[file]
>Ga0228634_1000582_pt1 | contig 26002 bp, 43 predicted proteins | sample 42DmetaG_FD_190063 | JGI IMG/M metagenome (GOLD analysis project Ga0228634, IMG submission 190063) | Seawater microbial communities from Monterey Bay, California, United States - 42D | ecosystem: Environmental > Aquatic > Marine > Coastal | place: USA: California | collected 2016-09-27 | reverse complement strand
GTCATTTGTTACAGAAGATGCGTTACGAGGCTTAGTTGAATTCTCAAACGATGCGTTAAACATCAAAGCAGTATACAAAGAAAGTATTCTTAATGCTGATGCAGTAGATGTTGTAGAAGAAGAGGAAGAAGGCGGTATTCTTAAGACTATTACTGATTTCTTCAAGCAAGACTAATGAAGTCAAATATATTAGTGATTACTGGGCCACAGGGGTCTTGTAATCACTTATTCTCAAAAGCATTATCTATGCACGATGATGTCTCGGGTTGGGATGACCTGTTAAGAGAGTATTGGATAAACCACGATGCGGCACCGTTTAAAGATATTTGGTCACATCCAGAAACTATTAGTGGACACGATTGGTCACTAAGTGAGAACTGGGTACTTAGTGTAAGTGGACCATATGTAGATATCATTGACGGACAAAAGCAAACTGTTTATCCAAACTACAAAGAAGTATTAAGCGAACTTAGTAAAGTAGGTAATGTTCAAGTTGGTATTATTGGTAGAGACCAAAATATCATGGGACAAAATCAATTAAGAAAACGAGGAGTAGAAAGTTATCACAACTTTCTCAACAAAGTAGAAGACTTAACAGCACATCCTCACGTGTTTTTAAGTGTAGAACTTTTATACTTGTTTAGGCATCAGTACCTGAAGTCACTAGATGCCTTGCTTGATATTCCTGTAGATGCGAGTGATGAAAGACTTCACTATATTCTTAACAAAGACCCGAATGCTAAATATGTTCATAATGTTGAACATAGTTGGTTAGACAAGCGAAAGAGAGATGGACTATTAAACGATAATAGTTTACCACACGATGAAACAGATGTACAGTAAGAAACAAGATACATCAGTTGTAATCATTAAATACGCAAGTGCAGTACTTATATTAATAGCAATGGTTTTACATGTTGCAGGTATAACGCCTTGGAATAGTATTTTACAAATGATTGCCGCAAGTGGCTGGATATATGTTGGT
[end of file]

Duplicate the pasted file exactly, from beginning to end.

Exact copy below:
>Ga0228634_1000582_pt1 | contig 26002 bp, 43 predicted proteins | sample 42DmetaG_FD_190063 | JGI IMG/M metagenome (GOLD analysis project Ga0228634, IMG submission 190063) | Seawater microbial communities from Monterey Bay, California, United States - 42D | ecosystem: Environmental > Aquatic > Marine > Coastal | place: USA: California | collected 2016-09-27 | reverse complement strand
GTCATTTGTTACAGAAGATGCGTTACGAGGCTTAGTTGAATTCTCAAACGATGCGTTAAACATCAAAGCAGTATACAAAGAAAGTATTCTTAATGCTGATGCAGTAGATGTTGTAGAAGAAGAGGAAGAAGGCGGTATTCTTAAGACTATTACTGATTTCTTCAAGCAAGACTAATGAAGTCAAATATATTAGTGATTACTGGGCCACAGGGGTCTTGTAATCACTTATTCTCAAAAGCATTATCTATGCACGATGATGTCTCGGGTTGGGATGACCTGTTAAGAGAGTATTGGATAAACCACGATGCGGCACCGTTTAAAGATATTTGGTCACATCCAGAAACTATTAGTGGACACGATTGGTCACTAAGTGAGAACTGGGTACTTAGTGTAAGTGGACCATATGTAGATATCATTGACGGACAAAAGCAAACTGTTTATCCAAACTACAAAGAAGTATTAAGCGAACTTAGTAAAGTAGGTAATGTTCAAGTTGGTATTATTGGTAGAGACCAAAATATCATGGGACAAAATCAATTAAGAAAACGAGGAGTAGAAAGTTATCACAACTTTCTCAACAAAGTAGAAGACTTAACAGCACATCCTCACGTGTTTTTAAGTGTAGAACTTTTATACTTGTTTAGGCATCAGTACCTGAAGTCACTAGATGCCTTGCTTGATATTCCTGTAGATGCGAGTGATGAAAGACTTCACTATATTCTTAACAAAGACCCGAATGCTAAATATGTTCATAATGTTGAACATAGTTGGTTAGACAAGCGAAAGAGAGATGGACTATTAAACGATAATAGTTTACCACACGATGAAACAGATGTACAGTAAGAAACAAGATACATCAGTTGTAATCATTAAATACGCAAGTGCAGTACTTATATTAATAGCAATGGTTTTACATGTTGCAGGTATAACGCCTTGGAATAGTATTTTACAAATGATTGCCGCAAGTGGCTGGATATATGTTGGT